We all know that double glazing is more energy efficient than single glazing. And we all know that there are two panes of glass involved. But what about the science behind why double glazing is so much better than single glazing? What’s in between the panes of glass? How do double glazed windows work? Let us explain…
First of all, when we talk about double glazing, we are referring to sealed window units that contain two panes of glass within the frame.
Adding an extra, single pane of glass in front of an existing window is called secondary glazing and although doing this will carry many of the benefits of a double glazed window, this is not what we’re interested in in this article.
Briefly, double glazed windows work by trapping a layer of air between two panes of glass. In between the two panes of glass, the air acts as an insulator, lessening the amount of heat transfer from one side of the entire glazed unit to the other.
The reason that double glazing is so ubiquitous these days is because of these energy performance qualities.
Double glazing reduces the amount of colder air getting into a property, but also it helps maintain the temperature of the interior of the home as heat transfer is reduced both ways.
What’s the History of Double Glazing?
The first double glazed window of the sort we recognise today is thought to have originated in Scotland back in Victorian times.
In the interwar period in the 1930s, double glazing technology became more prevalent after it spread to America. An inventor — C. D. Haven — came up with a name for his version of the modern double glazed unit: The Thermopane.
Soon enough, the Thermopane became synonymous with wealth and luxury, as it provided such high levels of comfort in the home and the double glazed window became popular throughout the US.
In the UK, however, double glazing uptake was slower, only really taking off in a significant way in the 1970s.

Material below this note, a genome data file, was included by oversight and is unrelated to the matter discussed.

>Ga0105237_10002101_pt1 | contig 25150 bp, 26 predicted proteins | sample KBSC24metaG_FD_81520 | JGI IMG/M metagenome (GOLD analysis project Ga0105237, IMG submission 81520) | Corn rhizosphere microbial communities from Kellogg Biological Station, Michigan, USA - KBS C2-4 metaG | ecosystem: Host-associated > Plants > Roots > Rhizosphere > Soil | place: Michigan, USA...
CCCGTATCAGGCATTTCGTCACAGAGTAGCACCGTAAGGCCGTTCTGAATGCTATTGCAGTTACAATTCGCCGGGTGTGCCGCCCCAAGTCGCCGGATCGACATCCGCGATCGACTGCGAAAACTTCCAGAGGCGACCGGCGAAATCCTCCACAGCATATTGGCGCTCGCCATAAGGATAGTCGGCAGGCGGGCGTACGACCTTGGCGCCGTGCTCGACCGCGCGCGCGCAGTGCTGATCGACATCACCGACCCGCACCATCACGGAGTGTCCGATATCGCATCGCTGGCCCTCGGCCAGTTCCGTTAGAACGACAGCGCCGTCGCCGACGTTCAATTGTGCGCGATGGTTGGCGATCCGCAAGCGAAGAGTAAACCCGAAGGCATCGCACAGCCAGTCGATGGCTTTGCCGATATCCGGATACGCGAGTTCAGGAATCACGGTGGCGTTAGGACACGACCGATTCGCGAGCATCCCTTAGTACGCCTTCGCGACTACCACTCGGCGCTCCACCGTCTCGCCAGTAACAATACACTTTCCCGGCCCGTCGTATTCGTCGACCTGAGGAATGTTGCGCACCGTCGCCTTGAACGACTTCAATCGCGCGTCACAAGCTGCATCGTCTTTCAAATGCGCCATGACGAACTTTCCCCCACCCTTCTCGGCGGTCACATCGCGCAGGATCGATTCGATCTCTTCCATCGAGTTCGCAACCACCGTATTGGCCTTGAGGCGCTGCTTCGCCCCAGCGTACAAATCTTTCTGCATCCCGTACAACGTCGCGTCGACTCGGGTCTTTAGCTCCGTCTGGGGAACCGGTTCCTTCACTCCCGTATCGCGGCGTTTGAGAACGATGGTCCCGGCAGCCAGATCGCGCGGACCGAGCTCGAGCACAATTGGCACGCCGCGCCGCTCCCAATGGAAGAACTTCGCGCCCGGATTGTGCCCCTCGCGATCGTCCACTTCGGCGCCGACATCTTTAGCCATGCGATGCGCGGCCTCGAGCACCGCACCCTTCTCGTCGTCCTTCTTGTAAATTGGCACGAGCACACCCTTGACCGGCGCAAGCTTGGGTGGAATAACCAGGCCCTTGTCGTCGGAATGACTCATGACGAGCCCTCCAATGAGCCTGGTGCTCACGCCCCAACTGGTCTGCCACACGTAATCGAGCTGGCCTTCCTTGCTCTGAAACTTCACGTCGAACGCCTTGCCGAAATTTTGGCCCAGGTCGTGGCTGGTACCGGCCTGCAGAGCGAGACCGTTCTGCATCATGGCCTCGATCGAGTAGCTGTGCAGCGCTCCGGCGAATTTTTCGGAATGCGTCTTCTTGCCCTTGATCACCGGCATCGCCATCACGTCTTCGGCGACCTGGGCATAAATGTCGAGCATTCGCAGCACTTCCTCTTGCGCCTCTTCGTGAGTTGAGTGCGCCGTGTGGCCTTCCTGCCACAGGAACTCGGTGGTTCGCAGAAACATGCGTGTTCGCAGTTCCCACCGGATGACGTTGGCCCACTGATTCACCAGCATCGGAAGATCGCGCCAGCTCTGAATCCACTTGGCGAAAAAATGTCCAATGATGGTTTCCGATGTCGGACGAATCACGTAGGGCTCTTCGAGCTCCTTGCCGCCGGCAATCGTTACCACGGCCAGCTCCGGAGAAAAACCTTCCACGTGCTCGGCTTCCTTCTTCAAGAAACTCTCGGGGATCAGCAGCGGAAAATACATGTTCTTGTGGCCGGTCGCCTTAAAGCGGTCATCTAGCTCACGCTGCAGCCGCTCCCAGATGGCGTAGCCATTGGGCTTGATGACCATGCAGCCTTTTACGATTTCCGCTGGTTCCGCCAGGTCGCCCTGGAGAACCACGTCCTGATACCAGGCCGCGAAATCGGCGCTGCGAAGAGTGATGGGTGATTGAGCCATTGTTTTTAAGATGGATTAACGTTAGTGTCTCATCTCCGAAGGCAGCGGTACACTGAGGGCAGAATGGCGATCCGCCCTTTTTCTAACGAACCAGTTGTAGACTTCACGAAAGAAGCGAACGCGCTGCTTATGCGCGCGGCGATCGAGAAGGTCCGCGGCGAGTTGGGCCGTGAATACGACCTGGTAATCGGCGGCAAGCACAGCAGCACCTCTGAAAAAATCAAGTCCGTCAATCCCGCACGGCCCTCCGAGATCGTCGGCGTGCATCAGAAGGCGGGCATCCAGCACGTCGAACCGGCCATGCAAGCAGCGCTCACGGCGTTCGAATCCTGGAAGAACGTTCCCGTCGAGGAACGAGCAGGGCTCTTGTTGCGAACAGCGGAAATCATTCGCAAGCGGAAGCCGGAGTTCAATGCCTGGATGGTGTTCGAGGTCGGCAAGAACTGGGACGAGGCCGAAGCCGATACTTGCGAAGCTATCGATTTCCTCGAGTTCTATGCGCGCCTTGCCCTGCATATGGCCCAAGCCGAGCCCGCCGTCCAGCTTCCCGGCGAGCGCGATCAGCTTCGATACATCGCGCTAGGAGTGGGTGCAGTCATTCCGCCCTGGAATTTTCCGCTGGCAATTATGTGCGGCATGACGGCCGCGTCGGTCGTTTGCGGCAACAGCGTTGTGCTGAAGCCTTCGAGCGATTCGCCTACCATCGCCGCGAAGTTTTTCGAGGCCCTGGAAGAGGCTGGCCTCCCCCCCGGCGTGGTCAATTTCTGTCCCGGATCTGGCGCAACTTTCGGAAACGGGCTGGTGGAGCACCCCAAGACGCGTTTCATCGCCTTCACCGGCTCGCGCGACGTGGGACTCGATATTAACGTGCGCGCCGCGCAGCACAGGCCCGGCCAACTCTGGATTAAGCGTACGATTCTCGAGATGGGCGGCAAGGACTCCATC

Before then, expensive double glazing was not fitted to many homes as building regulations didn’t require it and property builders did not feel the need to invest in energy efficient technology in their homes.
With the introduction of cheaper materials to make window frames in the 70s — principally aluminium — came a willingness to change with the times and double glazing costs fell as the manufacture of double glazed units rose.
What About Contemporary Double Glazing?
Manufacturers have refined their processes and changed how windows are assembled and installed to ensure the design of double glazed windows remains as energy efficient and versatile as possible.
First of all, the space between the two panes of glass is now commonly filled with argon gas, which has a much lower thermal conductivity than the air outside.
This is why it’s so important to repair blown seals — if your windows look misted up on the inside, it’s likely the seal around the glazed unit has been broken and you aren’t getting the thermal performance that you once did from your window.
Furthermore, modern sealing and affixing is extremely efficient too. The thermal rating of the gaskets that secure the glass in place is rated and constantly improved while technology ensures windows are held exactly in place with an airtight seal.
The plastics used to keep the glass apart and the structure of the unit intact are also non-conductive, to make sure the highest levels of energy efficiency are consistent across the entire unit — not just the glass and the frame.
A Word on Energy Ratings
All windows have an overall energy rating and it’s important to research what this means for you and your property. Although it’s a simple grading system, exactly what the grades mean and the criteria they are judged by is good to keep in mind.
Windows are rated from an “A++” grade down to “E.”
If a window is rated at a “B” grade or lower, it will lose more energy than it creates. You should always look to get “A” graded windows.
The criteria for these ratings are:
- Thermal transmittance measurements
- Air leakage
- Solar energy absorbance.